We often think of artmaking as the making of beautiful pictures, and the contemplation of the ocean as the inspiration for a scenic maritime landscape. I am interested in ways in which artmaking and knowledge exchange intersect and inform each other. More specifically, my research centres on how creative practices can be integral to fostering ocean science literacy and policy advocacy. I am also interested in ways that people — as viewers, participants, and makers—engage in the conversations about environmental precarity and climate justice through individual and collective action.
The interdisciplinary art engagement projects taking place throughout the Ocean Festival, from June to September and beyond, challenge and address a broad array of themes such as: the ocean as a romantic landscape subject; the visualization of scientific data; the intersection of human bodies and water; the contemplative nature of journaling as a healing practice; the ocean as an instrument of colonializing economies; water systems as themselves living beings, separate from their value for human use; the connection between the planet’s “deep time” and our urgent present moment; and the recognition that water – from wetlands, streams, rivers, and lakes leading to the ocean – and all the life on earth supported by it, is a more-than-human entity.
Artistic methodologies challenge the status quo thinking and practice, fostering innovation across all disciplines, as well as opening us up to possibilities beyond our habitual mindsets. With core values of inclusivity and accessibility, this year’s ocean artist/animator projects will connect with broad audiences of all ages and demographics to participate in a variety of art experiences: immersive environments, crowd-sourced interrogation of “found object” debris, live performance, as well as participatory real space and online artmaking field trips, hands-on makerspace workshops, and intersectoral discussions about approaches to art in the context of ocean literacy. Sharing these exciting and provocative re-imaginings is essential to overcome the paralysis of eco-anxiety and to take action to ensure ocean survival, and thus our own.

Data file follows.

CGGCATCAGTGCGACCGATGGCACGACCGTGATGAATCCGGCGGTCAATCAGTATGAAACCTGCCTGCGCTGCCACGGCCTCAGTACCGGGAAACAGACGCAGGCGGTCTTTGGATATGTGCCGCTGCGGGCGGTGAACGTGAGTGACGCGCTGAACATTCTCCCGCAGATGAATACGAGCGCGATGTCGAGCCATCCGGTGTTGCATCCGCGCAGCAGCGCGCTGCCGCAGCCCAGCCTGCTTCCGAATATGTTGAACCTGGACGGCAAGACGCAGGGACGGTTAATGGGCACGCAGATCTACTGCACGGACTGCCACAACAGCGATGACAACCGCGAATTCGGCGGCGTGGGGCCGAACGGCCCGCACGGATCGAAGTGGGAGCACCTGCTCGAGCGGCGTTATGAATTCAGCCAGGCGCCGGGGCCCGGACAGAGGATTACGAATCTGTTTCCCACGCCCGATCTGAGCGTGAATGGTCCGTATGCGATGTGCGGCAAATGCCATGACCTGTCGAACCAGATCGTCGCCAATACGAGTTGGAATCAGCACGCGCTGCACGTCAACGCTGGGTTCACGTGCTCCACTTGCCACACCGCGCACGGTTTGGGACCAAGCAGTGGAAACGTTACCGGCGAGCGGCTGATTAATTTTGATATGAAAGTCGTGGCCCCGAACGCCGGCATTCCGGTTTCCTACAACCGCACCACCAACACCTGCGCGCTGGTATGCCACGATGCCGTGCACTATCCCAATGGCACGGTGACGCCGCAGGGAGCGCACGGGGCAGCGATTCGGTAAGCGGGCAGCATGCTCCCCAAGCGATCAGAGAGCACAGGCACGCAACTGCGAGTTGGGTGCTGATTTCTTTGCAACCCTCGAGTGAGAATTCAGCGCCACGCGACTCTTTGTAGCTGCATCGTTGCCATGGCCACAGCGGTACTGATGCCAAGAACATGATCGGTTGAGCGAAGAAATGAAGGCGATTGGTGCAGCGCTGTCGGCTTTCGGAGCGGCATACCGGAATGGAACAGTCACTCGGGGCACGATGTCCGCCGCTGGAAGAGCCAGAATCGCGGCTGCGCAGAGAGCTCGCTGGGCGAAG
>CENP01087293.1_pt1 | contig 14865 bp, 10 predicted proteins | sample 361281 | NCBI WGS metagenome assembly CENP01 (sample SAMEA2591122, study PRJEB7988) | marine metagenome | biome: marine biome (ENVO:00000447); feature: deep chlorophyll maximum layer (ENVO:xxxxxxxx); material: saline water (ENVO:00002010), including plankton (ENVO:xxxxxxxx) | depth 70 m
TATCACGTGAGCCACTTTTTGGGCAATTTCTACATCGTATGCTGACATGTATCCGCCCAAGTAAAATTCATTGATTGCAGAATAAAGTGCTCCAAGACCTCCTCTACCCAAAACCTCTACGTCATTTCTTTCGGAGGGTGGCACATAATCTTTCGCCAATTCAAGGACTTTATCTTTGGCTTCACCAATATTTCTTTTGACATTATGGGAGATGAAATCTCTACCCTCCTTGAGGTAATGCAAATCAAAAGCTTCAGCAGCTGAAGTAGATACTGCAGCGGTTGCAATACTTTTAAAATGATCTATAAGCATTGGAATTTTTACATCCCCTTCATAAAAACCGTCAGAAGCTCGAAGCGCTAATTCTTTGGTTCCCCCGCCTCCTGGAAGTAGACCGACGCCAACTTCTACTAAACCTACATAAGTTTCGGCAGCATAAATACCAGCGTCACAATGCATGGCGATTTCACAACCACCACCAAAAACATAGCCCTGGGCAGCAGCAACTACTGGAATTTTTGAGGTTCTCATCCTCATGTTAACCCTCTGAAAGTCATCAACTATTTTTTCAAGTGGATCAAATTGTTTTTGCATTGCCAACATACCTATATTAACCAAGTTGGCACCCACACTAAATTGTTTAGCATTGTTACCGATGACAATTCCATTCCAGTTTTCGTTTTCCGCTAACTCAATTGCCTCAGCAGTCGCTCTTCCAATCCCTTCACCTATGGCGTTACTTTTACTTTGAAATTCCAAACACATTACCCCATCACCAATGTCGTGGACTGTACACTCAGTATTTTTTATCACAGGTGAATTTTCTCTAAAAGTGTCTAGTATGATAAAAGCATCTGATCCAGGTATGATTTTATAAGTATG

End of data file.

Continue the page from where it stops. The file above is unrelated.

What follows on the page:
It is imperative that all of us – each with our unique imprint of cultural knowledge, acquired skills, and lived experience – combine our energy to address collectively the urgent issues of our time. Watch this space as I collect and share innovative art practices, interdisciplinary discussions, studio visits, and makerspace events.
-Dr. Melissa Rombout
Curator, Ocean Artist/Animator Program
Ocean Week Canada 2022
and the Ocean Festival
Christine and Margaret Wertheim
The Hyperbolic Crochet Coral Reef is a woolly celebration created by Australian-born, California-based Christine and Margaret Wertheim. Designed, fabricated, and mostly crocheted by the Wertheims, these sculptures also incorporate pieces from a curated selection of over 4,000 globally dispersed individual knitters to create both the main ‘mother’ reef that has been featured in traveling exhibitions since 2007.